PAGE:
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Trig. integrals

  1. Apr 28, 2008 #1
    1. The problem statement, all variables and given/known data
    So this problem is actually an infinite series question, but i have shaved it down to an integral that i cannot seem to solve. I am new to this so i am going to try to talk you through it
    here is the original problem:
    the sum from n=1 to n=[tex]\infty[/tex] of sin(1/n)

    2. Relevant equations
    we have learned multiple ways to solve these equations, for this i have decided to use the integral test which says, if the integral from 1 to [tex]\infty[/tex] converges, then the sum converges.


    3. The attempt at a solution

    so far i have simplified it down to:
    the integral from 1 to [tex]\infty[/tex] sin(1/x)dx however 1/x is also equal to x^-1 and taking this anti-derivative leaves me with x all over the place and to many options for an anti-derivative. i was thinking u substitution, any ideas.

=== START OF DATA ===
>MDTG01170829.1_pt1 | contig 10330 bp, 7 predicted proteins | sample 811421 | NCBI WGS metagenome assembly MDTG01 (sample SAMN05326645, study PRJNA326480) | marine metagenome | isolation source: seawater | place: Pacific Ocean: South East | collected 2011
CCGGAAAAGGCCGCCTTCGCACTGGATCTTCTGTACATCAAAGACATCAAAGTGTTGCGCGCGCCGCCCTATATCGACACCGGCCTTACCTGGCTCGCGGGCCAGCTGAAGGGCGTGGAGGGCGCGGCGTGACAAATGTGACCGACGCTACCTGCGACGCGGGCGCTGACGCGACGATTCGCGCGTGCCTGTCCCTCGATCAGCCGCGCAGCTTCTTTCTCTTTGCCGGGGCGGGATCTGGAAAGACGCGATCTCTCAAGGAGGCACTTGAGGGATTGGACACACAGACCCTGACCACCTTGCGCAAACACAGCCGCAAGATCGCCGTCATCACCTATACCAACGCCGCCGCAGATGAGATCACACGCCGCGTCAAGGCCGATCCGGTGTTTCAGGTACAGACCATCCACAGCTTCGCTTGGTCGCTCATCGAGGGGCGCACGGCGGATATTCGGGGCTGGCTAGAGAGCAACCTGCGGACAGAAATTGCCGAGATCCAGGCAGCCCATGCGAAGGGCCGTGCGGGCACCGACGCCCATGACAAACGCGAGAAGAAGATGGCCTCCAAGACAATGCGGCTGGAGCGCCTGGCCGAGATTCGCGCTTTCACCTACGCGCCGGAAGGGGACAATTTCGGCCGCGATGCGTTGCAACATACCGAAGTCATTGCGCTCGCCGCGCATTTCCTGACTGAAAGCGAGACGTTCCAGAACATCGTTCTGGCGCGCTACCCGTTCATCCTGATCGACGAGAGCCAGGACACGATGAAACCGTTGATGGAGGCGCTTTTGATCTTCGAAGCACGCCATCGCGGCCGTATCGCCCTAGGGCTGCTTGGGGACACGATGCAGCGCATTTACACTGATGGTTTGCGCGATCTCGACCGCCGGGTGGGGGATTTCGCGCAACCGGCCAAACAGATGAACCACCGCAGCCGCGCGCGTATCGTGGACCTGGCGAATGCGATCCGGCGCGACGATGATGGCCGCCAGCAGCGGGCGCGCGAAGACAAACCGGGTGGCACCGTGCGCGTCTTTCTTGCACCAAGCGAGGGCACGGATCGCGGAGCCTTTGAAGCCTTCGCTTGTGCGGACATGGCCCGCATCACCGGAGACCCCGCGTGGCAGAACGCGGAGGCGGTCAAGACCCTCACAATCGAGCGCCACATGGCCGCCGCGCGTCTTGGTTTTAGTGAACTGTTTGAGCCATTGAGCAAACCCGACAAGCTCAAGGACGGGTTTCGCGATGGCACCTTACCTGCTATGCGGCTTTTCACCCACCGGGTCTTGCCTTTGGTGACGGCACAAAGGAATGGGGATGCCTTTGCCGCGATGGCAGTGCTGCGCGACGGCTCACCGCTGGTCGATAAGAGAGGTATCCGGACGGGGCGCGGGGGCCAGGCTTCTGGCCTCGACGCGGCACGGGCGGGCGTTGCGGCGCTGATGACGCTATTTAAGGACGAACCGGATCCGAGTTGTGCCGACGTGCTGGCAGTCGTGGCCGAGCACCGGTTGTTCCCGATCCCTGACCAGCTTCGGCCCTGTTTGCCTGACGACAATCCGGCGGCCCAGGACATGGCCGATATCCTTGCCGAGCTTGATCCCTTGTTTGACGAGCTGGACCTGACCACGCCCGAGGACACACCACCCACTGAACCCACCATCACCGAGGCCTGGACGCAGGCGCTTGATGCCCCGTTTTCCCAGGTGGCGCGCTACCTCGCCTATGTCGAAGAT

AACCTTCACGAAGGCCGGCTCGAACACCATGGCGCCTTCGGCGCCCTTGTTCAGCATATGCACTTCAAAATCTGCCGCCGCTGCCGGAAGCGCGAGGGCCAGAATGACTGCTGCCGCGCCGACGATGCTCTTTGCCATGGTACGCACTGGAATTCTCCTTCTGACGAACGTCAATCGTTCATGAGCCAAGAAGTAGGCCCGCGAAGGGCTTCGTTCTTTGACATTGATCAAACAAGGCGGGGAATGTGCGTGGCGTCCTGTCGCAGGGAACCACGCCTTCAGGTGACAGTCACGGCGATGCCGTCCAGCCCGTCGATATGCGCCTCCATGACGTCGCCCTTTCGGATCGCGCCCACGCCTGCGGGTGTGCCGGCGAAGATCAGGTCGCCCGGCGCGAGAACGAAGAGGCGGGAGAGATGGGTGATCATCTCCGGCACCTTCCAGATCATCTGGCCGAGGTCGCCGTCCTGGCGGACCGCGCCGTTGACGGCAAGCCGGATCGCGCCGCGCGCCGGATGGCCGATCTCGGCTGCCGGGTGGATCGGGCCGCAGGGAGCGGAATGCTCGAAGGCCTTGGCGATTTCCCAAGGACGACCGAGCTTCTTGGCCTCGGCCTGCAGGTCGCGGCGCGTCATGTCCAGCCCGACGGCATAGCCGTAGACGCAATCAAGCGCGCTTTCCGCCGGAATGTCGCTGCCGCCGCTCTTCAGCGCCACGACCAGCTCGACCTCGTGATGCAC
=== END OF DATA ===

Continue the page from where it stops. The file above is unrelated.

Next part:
2. jcsd
  3. Apr 28, 2008 #2

    Dick

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    Science Advisor
    Homework Helper

    In fact, you don't have any options for an antiderivative. You can't integrate that in a simple form. Forget the integral test. Think about a comparison test and the limiting behavior of sin(x) as x->0 which is the same thing as sin(1/n) as n->infinity.
     
  4. Apr 30, 2008 #3
    good plan, but i figured it out. in case you were wondering. since 1/n is always such a small angle the entire sine part of the equation is negligible. so when determining convergence of an infinite series involving sine, determine the convergence of the angle and you have the convergence of the whole function. in this case since 1/n diverges by p-series so does sin(1/n). thanks for the help
     
  5. Apr 30, 2008 #4
    I have learned it is best to throw out the portion of the equation with the n in the denominator. Makes it less messier.
     
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